After the scale was fixed, we traded the truck for the scooter and rode to the Harley Davidson Manufacturing Plant in town. Did we tell you that York County is the Factory Tour Capital of the US?
While not everyone on the tour had a bike, everyone who had a bike had a Harley... except us. Here is our little scooter playing with the big boys! This was the smallest of three motorcycle parking areas we saw.
The tour was fascinating! So much of what they do is automated. Each bike rides through the factory on a motorized cart. At the beginning of the line, they insert the build sheet and mount a frame to the cart. The cart then automatically goes from station to station where workers add what is required for that order. It ends up at the testing booth where every engine is started and speed tested. We can't remember how long it takes a bike to proceed from start to finish, but the goal of the factory is to produce over 600 bikes each day.
Photos weren't allowed in the plant, but we did note the shiny chrome accessories in the restrooms. Seemed appropriate such a place!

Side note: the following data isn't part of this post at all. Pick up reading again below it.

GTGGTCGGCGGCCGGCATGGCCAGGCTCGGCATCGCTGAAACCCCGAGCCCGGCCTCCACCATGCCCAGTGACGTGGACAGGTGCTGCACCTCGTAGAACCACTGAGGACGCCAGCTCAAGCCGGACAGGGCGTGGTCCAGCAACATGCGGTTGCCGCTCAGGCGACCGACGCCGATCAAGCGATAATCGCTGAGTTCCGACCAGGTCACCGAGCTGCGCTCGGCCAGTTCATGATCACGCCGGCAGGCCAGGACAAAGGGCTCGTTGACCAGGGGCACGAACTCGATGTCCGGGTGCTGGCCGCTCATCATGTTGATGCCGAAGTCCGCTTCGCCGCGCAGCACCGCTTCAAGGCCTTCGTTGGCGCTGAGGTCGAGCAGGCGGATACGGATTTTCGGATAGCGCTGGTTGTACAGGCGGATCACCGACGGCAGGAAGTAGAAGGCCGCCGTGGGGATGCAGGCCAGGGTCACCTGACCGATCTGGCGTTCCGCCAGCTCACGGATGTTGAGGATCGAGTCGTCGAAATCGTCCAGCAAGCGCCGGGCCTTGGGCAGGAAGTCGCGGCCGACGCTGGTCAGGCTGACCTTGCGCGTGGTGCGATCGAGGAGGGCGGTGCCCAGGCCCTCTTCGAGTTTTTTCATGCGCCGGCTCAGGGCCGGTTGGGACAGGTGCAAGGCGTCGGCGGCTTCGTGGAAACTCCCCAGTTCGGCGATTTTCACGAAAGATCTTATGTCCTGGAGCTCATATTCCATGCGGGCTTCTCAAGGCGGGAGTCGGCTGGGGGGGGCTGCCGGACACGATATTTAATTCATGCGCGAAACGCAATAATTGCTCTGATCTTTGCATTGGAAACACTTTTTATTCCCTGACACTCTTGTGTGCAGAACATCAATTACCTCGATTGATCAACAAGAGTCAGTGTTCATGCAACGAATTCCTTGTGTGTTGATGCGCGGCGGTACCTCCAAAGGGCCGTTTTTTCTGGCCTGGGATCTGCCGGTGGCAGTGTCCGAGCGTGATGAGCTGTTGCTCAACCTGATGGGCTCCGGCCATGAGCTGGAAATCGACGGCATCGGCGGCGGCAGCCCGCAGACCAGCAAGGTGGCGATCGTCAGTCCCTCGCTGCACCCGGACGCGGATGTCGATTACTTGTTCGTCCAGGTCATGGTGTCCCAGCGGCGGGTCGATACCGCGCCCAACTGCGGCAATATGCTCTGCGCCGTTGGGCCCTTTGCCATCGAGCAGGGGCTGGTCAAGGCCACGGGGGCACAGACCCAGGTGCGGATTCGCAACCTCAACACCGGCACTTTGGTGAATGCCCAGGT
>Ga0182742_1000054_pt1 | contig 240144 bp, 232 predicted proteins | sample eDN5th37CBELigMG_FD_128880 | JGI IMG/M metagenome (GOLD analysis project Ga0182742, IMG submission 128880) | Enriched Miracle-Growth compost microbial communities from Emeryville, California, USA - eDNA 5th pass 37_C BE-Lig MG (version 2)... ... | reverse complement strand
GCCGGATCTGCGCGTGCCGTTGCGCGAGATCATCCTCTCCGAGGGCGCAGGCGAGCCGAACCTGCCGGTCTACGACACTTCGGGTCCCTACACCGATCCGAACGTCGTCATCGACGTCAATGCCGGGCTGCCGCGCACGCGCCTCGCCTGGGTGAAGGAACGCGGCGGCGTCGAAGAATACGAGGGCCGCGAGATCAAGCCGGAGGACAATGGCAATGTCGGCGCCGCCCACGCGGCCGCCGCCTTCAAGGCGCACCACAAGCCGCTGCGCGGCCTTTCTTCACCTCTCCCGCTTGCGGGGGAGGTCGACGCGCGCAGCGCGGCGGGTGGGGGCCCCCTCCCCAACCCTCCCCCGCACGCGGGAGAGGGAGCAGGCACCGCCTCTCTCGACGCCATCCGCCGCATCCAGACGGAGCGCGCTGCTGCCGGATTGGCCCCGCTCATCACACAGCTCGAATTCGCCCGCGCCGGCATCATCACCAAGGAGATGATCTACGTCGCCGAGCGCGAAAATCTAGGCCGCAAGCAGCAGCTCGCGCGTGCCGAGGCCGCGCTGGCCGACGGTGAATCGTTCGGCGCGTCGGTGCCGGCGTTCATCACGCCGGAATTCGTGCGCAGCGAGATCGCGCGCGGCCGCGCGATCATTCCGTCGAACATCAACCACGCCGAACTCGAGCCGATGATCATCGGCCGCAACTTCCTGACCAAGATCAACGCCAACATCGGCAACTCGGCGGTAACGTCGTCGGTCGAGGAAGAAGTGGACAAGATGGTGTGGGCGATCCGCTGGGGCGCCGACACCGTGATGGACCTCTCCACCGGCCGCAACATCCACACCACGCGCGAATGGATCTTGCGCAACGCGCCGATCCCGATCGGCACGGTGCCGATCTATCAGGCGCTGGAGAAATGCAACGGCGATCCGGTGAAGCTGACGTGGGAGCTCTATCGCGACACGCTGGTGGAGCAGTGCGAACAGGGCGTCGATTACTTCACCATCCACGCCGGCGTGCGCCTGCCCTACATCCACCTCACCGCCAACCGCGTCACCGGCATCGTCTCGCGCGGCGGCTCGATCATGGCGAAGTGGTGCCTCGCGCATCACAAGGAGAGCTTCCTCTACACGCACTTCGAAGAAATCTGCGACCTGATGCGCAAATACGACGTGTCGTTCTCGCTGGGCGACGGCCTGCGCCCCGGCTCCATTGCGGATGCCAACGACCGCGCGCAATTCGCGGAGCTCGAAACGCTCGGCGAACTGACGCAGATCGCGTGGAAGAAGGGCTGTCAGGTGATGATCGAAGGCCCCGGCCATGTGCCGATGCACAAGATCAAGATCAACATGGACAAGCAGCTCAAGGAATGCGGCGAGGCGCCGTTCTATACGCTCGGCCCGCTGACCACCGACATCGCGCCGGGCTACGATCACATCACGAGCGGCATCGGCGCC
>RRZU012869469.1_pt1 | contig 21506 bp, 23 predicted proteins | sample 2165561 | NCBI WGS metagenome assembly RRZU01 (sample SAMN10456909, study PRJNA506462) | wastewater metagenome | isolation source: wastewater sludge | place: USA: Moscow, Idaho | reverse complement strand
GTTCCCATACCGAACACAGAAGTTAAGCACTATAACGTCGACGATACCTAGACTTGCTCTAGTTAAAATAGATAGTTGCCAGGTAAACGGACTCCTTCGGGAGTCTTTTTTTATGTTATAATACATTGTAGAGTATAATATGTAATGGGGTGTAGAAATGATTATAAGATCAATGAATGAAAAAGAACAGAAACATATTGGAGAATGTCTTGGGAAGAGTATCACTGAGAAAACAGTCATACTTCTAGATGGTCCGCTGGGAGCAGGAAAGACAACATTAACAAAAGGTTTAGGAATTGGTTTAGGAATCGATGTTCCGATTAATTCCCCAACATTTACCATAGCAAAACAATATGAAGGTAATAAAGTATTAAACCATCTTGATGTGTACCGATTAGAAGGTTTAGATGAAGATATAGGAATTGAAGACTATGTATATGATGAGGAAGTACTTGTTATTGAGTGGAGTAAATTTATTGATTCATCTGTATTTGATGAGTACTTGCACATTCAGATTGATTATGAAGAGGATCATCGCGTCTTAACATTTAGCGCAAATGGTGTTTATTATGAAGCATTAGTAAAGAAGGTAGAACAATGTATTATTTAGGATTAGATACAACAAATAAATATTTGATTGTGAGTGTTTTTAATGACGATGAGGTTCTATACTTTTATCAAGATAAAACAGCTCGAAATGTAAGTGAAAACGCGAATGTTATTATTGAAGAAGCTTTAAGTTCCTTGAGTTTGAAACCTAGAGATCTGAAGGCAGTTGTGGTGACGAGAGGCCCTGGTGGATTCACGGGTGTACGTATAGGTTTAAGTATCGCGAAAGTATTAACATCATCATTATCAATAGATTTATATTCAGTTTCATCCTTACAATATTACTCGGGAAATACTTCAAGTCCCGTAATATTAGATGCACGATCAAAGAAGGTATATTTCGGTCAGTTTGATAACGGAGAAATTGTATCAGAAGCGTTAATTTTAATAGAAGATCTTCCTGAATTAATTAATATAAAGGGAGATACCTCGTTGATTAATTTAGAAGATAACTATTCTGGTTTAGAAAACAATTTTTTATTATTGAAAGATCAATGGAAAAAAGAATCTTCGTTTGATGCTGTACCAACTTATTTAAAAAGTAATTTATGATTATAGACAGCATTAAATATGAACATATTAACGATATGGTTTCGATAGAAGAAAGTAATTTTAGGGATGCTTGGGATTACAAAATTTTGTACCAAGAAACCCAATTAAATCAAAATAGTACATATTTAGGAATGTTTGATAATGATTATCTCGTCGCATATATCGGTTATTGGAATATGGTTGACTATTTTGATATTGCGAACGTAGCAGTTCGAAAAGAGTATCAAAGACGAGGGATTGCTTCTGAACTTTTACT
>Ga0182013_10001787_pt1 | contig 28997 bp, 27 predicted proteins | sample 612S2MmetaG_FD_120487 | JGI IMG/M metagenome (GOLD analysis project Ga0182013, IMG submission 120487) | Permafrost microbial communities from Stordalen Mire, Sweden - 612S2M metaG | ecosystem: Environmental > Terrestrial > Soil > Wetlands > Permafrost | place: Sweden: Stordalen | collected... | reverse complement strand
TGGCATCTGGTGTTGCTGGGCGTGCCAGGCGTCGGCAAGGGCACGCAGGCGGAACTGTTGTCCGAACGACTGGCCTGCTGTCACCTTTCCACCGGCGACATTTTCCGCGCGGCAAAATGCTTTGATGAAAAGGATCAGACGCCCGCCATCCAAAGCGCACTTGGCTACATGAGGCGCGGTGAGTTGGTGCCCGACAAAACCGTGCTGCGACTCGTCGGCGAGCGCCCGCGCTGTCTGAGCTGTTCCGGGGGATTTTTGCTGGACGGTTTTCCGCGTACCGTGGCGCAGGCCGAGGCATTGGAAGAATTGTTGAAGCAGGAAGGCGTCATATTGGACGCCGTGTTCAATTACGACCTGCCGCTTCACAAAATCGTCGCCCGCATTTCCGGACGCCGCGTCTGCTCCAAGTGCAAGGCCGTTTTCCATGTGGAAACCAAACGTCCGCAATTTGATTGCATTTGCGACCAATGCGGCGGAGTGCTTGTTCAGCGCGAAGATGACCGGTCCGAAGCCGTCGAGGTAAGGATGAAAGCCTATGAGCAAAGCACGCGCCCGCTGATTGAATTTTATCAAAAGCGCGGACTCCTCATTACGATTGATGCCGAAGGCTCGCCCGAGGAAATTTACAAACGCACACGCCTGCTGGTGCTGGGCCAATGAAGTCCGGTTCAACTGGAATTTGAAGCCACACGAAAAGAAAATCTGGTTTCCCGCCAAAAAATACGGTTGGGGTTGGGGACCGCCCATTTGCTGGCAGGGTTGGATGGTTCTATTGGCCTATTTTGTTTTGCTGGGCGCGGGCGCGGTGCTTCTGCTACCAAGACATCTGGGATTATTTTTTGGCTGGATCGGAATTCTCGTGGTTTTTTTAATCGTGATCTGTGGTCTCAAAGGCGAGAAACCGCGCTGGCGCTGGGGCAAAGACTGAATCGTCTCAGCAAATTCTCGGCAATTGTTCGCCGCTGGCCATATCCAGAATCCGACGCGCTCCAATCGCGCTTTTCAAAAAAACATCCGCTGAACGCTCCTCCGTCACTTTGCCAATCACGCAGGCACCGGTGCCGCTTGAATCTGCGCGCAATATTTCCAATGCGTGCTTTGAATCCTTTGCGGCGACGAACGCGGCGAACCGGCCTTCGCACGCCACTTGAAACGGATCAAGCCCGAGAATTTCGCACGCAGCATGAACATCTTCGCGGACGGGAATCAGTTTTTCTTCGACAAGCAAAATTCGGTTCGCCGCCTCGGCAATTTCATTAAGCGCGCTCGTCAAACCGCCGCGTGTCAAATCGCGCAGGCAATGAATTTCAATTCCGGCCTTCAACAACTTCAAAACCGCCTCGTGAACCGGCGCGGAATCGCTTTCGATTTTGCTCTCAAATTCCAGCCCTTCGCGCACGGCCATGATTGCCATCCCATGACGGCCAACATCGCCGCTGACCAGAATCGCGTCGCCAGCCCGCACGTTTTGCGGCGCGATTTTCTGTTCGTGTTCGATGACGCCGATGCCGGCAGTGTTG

The next two days we spent exploring Gettysburg. We knew from school that Gettysburg was "the turning point of the Civil War" but didn't remember much beyond that. During our two day excursion, we learned much about what happened there. Our goal is not to repeat that history here, but give you a couple of highlights from our weekend.
Gettysburg National Military Park has a nice visitor Center and Museum, but most of the park is about the battlefield which surrounds the actual town. The red line you see on this map is a self-driving tour where you can see most of the major points of interest.
They said to allow a couple of hours for the self-guided driving tour: it took us an entire day! On this drive, locations we had barely heard about became a reality. Before the driving tour, we watched a Walk Through presentation of the 3-day campaign. The Ranger did a great job keeping a very large audience quite captive as he showed troop movements using buckets, plates, and rope.
If we had to sum up what the military park was, it was pretty much battlegrounds...